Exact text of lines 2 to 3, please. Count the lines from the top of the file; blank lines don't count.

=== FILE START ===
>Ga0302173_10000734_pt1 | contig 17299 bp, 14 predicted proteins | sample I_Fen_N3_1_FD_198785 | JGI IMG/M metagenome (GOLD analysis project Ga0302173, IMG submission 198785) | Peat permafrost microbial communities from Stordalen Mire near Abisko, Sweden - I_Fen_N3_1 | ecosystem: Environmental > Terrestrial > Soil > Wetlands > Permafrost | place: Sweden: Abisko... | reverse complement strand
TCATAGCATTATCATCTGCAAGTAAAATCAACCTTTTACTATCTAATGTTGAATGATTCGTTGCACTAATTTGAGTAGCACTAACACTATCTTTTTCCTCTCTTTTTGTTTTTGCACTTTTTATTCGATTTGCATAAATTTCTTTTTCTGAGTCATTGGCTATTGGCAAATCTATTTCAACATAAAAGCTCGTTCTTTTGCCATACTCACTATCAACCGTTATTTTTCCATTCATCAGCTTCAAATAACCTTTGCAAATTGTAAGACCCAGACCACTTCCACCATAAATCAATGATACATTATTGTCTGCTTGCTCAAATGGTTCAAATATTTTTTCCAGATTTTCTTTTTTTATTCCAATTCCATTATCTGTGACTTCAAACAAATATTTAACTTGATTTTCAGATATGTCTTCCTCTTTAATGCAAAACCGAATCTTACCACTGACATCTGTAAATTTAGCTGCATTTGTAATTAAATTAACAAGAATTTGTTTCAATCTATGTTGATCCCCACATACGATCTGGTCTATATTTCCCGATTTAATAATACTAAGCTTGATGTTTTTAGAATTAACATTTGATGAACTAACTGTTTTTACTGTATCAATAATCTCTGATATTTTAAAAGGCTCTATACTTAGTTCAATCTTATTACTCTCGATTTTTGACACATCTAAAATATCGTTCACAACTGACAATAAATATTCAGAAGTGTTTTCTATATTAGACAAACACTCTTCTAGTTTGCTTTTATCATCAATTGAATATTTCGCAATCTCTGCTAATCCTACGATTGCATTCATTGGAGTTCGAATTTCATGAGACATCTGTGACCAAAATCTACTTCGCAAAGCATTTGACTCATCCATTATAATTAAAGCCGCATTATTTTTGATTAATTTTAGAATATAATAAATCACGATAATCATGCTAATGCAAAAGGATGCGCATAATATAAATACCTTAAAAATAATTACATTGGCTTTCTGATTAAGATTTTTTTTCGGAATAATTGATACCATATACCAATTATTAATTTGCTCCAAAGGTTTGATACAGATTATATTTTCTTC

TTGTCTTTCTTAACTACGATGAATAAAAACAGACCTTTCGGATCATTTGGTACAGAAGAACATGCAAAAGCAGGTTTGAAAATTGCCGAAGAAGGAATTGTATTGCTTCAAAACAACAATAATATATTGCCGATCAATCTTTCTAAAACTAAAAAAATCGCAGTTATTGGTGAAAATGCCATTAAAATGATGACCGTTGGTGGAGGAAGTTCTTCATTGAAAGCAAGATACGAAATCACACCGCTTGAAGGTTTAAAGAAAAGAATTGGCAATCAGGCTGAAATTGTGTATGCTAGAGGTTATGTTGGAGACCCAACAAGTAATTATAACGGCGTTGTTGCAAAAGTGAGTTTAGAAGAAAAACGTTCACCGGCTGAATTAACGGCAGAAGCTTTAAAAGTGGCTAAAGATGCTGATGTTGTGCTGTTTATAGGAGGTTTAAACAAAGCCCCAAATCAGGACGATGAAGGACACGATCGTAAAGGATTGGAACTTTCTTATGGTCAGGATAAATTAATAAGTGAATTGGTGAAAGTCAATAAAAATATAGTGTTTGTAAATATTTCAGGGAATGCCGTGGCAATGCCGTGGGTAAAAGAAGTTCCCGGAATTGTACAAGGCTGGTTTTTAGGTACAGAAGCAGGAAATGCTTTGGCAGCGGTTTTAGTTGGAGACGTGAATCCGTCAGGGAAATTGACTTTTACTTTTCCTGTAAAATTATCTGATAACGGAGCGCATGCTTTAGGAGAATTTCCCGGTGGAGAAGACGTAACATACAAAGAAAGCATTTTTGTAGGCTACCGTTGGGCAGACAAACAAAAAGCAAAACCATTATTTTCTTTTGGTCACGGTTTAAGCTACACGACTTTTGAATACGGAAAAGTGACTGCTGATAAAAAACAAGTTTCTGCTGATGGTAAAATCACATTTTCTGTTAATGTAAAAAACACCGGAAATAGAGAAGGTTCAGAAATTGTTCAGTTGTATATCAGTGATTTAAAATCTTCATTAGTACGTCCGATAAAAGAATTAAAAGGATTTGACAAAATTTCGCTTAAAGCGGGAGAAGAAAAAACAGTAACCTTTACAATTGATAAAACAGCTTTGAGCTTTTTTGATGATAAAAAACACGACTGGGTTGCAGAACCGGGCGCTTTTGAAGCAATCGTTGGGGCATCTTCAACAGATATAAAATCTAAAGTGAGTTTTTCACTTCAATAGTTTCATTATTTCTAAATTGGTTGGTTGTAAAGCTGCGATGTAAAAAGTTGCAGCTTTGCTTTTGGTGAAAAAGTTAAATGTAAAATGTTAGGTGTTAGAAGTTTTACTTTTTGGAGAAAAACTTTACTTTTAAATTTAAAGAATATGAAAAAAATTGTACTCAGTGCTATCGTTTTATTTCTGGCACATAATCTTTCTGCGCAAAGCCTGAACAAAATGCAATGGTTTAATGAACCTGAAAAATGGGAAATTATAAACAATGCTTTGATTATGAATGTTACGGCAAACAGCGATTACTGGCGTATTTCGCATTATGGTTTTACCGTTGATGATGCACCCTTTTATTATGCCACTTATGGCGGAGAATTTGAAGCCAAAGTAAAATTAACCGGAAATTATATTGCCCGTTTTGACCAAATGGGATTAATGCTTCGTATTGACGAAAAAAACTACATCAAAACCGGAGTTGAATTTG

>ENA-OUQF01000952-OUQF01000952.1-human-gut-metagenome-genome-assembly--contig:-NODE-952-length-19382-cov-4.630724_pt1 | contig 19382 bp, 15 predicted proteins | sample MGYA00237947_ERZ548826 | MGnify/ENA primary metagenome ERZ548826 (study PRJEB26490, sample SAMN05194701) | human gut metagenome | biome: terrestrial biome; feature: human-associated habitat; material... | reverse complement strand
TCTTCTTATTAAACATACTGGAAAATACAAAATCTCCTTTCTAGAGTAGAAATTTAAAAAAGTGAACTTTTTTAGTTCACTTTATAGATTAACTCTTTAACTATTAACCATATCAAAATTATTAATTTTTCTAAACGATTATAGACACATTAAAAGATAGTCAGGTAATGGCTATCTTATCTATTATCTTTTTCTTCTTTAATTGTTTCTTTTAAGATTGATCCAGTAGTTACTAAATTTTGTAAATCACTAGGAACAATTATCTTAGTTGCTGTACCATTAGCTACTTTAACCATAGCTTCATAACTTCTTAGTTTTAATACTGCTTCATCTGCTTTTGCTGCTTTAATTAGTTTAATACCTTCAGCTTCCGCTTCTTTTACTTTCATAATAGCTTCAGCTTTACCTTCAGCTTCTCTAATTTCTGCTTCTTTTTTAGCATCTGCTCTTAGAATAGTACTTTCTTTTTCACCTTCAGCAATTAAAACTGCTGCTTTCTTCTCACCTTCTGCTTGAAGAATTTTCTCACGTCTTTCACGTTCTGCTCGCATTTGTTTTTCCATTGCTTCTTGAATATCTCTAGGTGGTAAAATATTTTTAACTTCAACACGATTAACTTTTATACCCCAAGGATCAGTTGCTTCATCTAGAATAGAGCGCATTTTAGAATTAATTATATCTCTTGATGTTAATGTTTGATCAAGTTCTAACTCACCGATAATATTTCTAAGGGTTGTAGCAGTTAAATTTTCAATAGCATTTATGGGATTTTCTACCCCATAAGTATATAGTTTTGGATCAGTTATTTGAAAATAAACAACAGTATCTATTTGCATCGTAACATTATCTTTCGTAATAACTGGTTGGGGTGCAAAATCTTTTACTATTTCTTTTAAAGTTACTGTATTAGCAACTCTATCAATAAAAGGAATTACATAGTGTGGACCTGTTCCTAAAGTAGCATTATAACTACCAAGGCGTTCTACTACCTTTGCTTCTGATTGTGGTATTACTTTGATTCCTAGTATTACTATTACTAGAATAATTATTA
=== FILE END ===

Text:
TCATAGCATTATCATCTGCAAGTAAAATCAACCTTTTACTATCTAATGTTGAATGATTCGTTGCACTAATTTGAGTAGCACTAACACTATCTTTTTCCTCTCTTTTTGTTTTTGCACTTTTTATTCGATTTGCATAAATTTCTTTTTCTGAGTCATTGGCTATTGGCAAATCTATTTCAACATAAAAGCTCGTTCTTTTGCCATACTCACTATCAACCGTTATTTTTCCATTCATCAGCTTCAAATAACCTTTGCAAATTGTAAGACCCAGACCACTTCCACCATAAATCAATGATACATTATTGTCTGCTTGCTCAAATGGTTCAAATATTTTTTCCAGATTTTCTTTTTTTATTCCAATTCCATTATCTGTGACTTCAAACAAATATTTAACTTGATTTTCAGATATGTCTTCCTCTTTAATGCAAAACCGAATCTTACCACTGACATCTGTAAATTTAGCTGCATTTGTAATTAAATTAACAAGAATTTGTTTCAATCTATGTTGATCCCCACATACGATCTGGTCTATATTTCCCGATTTAATAATACTAAGCTTGATGTTTTTAGAATTAACATTTGATGAACTAACTGTTTTTACTGTATCAATAATCTCTGATATTTTAAAAGGCTCTATACTTAGTTCAATCTTATTACTCTCGATTTTTGACACATCTAAAATATCGTTCACAACTGACAATAAATATTCAGAAGTGTTTTCTATATTAGACAAACACTCTTCTAGTTTGCTTTTATCATCAATTGAATATTTCGCAATCTCTGCTAATCCTACGATTGCATTCATTGGAGTTCGAATTTCATGAGACATCTGTGACCAAAATCTACTTCGCAAAGCATTTGACTCATCCATTATAATTAAAGCCGCATTATTTTTGATTAATTTTAGAATATAATAAATCACGATAATCATGCTAATGCAAAAGGATGCGCATAATATAAATACCTTAAAAATAATTACATTGGCTTTCTGATTAAGATTTTTTTTCGGAATAATTGATACCATATACCAATTATTAATTTGCTCCAAAGGTTTGATACAGATTATATTTTCTTC

TTGTCTTTCTTAACTACGATGAATAAAAACAGACCTTTCGGATCATTTGGTACAGAAGAACATGCAAAAGCAGGTTTGAAAATTGCCGAAGAAGGAATTGTATTGCTTCAAAACAACAATAATATATTGCCGATCAATCTTTCTAAAACTAAAAAAATCGCAGTTATTGGTGAAAATGCCATTAAAATGATGACCGTTGGTGGAGGAAGTTCTTCATTGAAAGCAAGATACGAAATCACACCGCTTGAAGGTTTAAAGAAAAGAATTGGCAATCAGGCTGAAATTGTGTATGCTAGAGGTTATGTTGGAGACCCAACAAGTAATTATAACGGCGTTGTTGCAAAAGTGAGTTTAGAAGAAAAACGTTCACCGGCTGAATTAACGGCAGAAGCTTTAAAAGTGGCTAAAGATGCTGATGTTGTGCTGTTTATAGGAGGTTTAAACAAAGCCCCAAATCAGGACGATGAAGGACACGATCGTAAAGGATTGGAACTTTCTTATGGTCAGGATAAATTAATAAGTGAATTGGTGAAAGTCAATAAAAATATAGTGTTTGTAAATATTTCAGGGAATGCCGTGGCAATGCCGTGGGTAAAAGAAGTTCCCGGAATTGTACAAGGCTGGTTTTTAGGTACAGAAGCAGGAAATGCTTTGGCAGCGGTTTTAGTTGGAGACGTGAATCCGTCAGGGAAATTGACTTTTACTTTTCCTGTAAAATTATCTGATAACGGAGCGCATGCTTTAGGAGAATTTCCCGGTGGAGAAGACGTAACATACAAAGAAAGCATTTTTGTAGGCTACCGTTGGGCAGACAAACAAAAAGCAAAACCATTATTTTCTTTTGGTCACGGTTTAAGCTACACGACTTTTGAATACGGAAAAGTGACTGCTGATAAAAAACAAGTTTCTGCTGATGGTAAAATCACATTTTCTGTTAATGTAAAAAACACCGGAAATAGAGAAGGTTCAGAAATTGTTCAGTTGTATATCAGTGATTTAAAATCTTCATTAGTACGTCCGATAAAAGAATTAAAAGGATTTGACAAAATTTCGCTTAAAGCGGGAGAAGAAAAAACAGTAACCTTTACAATTGATAAAACAGCTTTGAGCTTTTTTGATGATAAAAAACACGACTGGGTTGCAGAACCGGGCGCTTTTGAAGCAATCGTTGGGGCATCTTCAACAGATATAAAATCTAAAGTGAGTTTTTCACTTCAATAGTTTCATTATTTCTAAATTGGTTGGTTGTAAAGCTGCGATGTAAAAAGTTGCAGCTTTGCTTTTGGTGAAAAAGTTAAATGTAAAATGTTAGGTGTTAGAAGTTTTACTTTTTGGAGAAAAACTTTACTTTTAAATTTAAAGAATATGAAAAAAATTGTACTCAGTGCTATCGTTTTATTTCTGGCACATAATCTTTCTGCGCAAAGCCTGAACAAAATGCAATGGTTTAATGAACCTGAAAAATGGGAAATTATAAACAATGCTTTGATTATGAATGTTACGGCAAACAGCGATTACTGGCGTATTTCGCATTATGGTTTTACCGTTGATGATGCACCCTTTTATTATGCCACTTATGGCGGAGAATTTGAAGCCAAAGTAAAATTAACCGGAAATTATATTGCCCGTTTTGACCAAATGGGATTAATGCTTCGTATTGACGAAAAAAACTACATCAAAACCGGAGTTGAATTTG